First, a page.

<li><%= customer.first_name + ' ' + customer.surname %></li> 
  <% end %>
</ul>

With this minimal setup, we should see a text input field and a list of customers.

JS Magic with Stimulus

As the user types in our text field (input), we need to submit that data to the server (controller). To do that, we need few things:

  • A stimulus controller customers_controller.js
  • a form
// Stimulus controller
import { Controller } from "stimulus"
import Rails from "@rails/ujs"

export default class extends Controller {
  static targets = [ "form", "query", "display"]

  connect() {
    // Depending on your setup
    // you may need to call
    // Rails.start()
    console.log('Hello from customers controller - js')
  }

  search(event) {
    // You could also use
    // const query = this.queryTarget.value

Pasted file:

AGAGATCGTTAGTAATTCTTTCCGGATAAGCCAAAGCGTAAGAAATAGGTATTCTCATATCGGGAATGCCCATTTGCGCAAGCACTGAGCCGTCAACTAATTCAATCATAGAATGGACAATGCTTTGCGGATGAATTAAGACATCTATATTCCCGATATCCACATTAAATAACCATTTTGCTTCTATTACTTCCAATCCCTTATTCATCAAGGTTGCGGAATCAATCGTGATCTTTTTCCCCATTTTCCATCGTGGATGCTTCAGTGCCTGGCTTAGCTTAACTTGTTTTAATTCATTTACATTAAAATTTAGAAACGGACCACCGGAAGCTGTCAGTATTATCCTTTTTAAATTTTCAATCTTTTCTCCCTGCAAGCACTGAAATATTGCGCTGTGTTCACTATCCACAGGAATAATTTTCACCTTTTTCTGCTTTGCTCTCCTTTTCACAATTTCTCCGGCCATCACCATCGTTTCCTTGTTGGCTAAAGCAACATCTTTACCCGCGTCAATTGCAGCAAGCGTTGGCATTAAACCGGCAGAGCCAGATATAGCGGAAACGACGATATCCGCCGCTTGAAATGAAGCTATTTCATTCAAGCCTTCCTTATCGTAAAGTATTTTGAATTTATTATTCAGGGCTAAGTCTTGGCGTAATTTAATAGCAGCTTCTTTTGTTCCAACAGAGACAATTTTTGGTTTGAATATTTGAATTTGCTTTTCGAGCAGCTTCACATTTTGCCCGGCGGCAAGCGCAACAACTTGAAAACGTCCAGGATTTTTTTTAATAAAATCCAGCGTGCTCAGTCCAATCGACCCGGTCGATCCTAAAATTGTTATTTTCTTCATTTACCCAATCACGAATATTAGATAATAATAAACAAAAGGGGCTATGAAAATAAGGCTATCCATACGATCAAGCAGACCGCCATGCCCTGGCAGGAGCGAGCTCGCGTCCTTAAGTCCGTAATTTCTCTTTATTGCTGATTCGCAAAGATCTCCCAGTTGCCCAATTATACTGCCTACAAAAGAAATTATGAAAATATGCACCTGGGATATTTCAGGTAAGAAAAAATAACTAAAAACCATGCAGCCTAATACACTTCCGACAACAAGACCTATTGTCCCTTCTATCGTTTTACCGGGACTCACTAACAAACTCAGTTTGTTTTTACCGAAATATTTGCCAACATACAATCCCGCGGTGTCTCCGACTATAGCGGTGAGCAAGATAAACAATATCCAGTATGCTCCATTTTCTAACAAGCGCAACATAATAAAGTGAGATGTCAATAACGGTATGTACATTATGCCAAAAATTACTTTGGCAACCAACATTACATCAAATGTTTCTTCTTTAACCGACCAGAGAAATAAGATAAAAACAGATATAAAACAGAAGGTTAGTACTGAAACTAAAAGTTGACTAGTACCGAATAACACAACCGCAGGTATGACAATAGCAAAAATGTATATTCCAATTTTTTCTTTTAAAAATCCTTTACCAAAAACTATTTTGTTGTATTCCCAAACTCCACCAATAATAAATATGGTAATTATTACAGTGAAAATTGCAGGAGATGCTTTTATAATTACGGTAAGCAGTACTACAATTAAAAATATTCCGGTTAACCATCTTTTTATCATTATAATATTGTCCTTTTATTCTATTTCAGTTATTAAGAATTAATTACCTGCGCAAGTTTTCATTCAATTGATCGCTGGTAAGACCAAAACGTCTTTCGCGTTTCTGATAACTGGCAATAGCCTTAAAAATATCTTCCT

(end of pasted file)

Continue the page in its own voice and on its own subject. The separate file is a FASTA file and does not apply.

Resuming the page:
// Your call.
    const query = event.target.value.toLowerCase()
    console.log(query)
  }

  result(event) {}

  error(event) {
    console.log(event)
  }
}

I won't go into how Stimulus works but do have a read on their reference.

Let's update the html:

<main data-controller="customers">
  <!-- Filter section -->
  <section>
    <form
      data-action="ajax:success->customers#result"
      data-action="ajax:error->customers#error"
      data-target="customer.form"
      data-remote="true"
      method="post"
      action=""
    >
      <input
        data-action="keyup->customers#search"
        data-target="customers.query"
        type="text" 
        name="query" 
        value=""
        placeholder="Search"
      />
    </form>
  </section>

  <!-- Results section -->
  [..]
</main>

Refreshing the page then check you browser console, you'd see the message "Hello from customers controller - js". If not, stop and debug you have Stimulus installed correctly and the controller name is present on your html element: data-controller="customers". When entering a value in the input, you should see what you've typed being logged in your browser console.

Micro Controllers

This post talks about how DHH organizes his Rails Controllers. We'll use same principles here.